OK, that was a mouthful. 

In all seriousness, I’d love to hear from my readers in the comments: Should rocker moms dress less provocatively after becoming parents? If so, to what extent? Are there any limits to self-expression in parenthood?

Marisa Torrieri Bloom is the founder and editor of Rockmommy

Getting Emotional Over Rockstar Dave Grohl’s Daddy Moment

David Grohl is a rockstar in every sense of the word. I learned this firsthand when I finally got to see the Foo Fighters last night at a sold-out show at Madison Square Garden. He growls, yelps, roars and plays guitar like a motherf*cker — he also drops plenty of F-bombs, which is OK for him because, you know, he gets paid to drop them. It’s part of being Dave Grohl (I’ll try to remember that next time I feel guilty for cursing at my son’s daycare).

I could write a prolific review of his band’s sensational performance last night, a set that spanned the band’s 23 years of making music. But you can fetch a well-written review on plenty of other sites like this one.

[RELATED: Johnny Clay of Ants Ants Ants Discusses Making Music and ‘Soaking it All In’]

Instead, I’ll touch on what I found to be the most heartwarming part of the Foo Fighters’ performance: Daddy Grohl inviting his 12-year-old daughter Violet Grohl onstage to sing backup for several new songs: My favorite, by far, “The Sky is a Neighborhood”:

It is abundantly clear that Grohl is over the moon for his oldest little girl — between the hugs and his constant praise of her performance (he called her “the shining light and love of my life” during Monday’s set at MSG!). And it’s also pretty clear that she looks up to him, curse words and adult reminiscing of stoner days be damned. They had this funny exchange in the second half of the 2.5-hour set, where she was rolling her eyes at him, and he was embarrassing her with praise.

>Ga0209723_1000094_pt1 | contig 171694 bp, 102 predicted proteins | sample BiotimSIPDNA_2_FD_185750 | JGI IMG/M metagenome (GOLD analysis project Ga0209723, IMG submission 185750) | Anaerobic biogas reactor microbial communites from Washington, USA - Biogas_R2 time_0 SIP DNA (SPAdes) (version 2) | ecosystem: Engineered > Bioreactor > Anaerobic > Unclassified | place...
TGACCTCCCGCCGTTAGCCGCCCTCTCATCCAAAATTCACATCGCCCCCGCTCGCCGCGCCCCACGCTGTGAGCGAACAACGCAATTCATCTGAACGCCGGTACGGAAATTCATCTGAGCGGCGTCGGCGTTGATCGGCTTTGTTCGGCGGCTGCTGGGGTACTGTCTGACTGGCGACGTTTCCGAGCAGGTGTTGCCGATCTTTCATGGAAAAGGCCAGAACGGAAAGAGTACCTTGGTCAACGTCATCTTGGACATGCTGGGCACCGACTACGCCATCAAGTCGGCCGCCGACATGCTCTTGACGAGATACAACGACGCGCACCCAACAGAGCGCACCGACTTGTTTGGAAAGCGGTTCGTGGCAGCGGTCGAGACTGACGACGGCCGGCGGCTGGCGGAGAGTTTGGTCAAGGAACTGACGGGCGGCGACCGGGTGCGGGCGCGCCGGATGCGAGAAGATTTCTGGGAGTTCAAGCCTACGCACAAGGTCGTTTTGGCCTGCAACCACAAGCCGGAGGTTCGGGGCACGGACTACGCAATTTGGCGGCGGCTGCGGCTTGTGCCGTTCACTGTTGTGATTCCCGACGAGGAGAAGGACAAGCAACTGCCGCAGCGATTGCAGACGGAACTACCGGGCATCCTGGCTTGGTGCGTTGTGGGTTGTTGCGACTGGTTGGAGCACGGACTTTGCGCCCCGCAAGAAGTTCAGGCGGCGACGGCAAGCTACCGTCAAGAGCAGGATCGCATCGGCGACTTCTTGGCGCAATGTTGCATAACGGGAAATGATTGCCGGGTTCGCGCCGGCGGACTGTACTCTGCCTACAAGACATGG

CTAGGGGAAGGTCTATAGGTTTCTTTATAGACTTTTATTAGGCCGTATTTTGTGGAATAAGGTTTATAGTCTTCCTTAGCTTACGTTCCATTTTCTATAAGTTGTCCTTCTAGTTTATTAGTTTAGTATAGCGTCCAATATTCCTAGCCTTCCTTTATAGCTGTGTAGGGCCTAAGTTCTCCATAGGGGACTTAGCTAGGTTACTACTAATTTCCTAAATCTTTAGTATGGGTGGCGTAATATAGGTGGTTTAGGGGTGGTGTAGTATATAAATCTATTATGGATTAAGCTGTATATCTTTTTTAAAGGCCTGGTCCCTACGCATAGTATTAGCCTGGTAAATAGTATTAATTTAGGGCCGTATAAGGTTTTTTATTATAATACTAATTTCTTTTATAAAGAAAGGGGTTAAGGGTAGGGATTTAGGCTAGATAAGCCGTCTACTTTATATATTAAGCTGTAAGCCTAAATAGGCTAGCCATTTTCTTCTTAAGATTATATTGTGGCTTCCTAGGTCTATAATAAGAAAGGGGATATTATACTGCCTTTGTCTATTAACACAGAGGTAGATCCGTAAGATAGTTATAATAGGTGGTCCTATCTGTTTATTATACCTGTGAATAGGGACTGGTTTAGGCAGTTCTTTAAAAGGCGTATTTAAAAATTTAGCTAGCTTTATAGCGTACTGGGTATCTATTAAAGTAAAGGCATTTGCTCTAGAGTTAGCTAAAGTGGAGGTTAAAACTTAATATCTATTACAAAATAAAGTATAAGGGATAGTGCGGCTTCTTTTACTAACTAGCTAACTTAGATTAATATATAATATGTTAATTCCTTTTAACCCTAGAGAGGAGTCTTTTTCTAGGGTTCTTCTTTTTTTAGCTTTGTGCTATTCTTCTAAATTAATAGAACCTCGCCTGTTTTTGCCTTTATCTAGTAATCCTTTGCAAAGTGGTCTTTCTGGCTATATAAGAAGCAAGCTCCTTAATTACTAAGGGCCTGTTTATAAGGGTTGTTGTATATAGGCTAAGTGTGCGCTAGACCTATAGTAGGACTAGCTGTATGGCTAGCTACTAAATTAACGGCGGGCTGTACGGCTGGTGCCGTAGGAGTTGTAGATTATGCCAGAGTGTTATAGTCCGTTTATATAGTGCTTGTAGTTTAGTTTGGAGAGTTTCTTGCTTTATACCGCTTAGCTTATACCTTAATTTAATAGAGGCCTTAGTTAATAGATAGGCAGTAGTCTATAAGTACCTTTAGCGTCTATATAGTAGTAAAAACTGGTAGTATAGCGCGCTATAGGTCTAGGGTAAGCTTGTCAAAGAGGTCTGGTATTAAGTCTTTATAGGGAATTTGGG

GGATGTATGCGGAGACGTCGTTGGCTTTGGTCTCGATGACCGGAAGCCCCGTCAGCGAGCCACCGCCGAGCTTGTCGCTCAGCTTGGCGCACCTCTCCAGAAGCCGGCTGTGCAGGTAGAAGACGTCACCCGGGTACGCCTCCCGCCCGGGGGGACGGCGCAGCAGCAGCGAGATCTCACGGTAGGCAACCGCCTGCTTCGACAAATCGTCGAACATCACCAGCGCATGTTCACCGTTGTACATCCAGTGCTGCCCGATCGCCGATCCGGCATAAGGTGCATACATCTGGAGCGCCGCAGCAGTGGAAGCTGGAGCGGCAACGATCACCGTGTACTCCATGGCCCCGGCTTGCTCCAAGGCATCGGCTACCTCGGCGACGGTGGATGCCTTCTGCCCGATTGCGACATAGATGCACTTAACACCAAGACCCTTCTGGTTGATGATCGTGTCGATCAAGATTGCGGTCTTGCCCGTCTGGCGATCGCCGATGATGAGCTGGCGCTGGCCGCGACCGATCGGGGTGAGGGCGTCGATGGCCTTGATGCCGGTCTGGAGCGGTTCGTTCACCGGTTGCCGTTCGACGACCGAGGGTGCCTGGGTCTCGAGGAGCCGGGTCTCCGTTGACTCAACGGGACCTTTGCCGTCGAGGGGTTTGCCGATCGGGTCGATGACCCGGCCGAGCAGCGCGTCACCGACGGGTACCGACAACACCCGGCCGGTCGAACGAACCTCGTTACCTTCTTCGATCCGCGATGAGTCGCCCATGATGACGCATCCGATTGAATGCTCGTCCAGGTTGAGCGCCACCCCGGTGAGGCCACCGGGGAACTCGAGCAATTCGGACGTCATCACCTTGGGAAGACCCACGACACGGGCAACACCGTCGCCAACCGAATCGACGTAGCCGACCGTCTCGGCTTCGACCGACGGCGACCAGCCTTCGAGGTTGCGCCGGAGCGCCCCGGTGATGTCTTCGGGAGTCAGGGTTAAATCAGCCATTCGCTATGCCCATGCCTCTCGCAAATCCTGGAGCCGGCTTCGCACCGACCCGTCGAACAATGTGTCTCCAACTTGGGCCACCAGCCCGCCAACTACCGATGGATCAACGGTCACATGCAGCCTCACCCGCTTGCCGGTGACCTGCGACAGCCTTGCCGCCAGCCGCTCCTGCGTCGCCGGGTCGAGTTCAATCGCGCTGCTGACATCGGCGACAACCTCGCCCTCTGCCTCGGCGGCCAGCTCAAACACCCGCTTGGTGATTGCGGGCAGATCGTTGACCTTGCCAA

Here she is on the big screen:

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Violet Grohl, singing backup for the Foo Fighters on 7/17/2018

As a mom, I can only hope things are this great when my kids are 12!

Marisa Torrieri Bloom is the founder and editor of Rockmommy.

Rockdaddy Johnny Clay of Ants Ants Ants Discusses Making Music and ‘Soaking it All In’

Each month, Rockmommy talks to parents who make music about life, work, play time and more. Today, we chat with rockdaddy Johnny Clay of Ants Ants Ants, a fun (and family friendly) musical project. Scroll down to check out their new music video for “Pinwheel” Ants Ants Ants

Rockmommy: When you think about fatherhood, what do you love best about being a dad?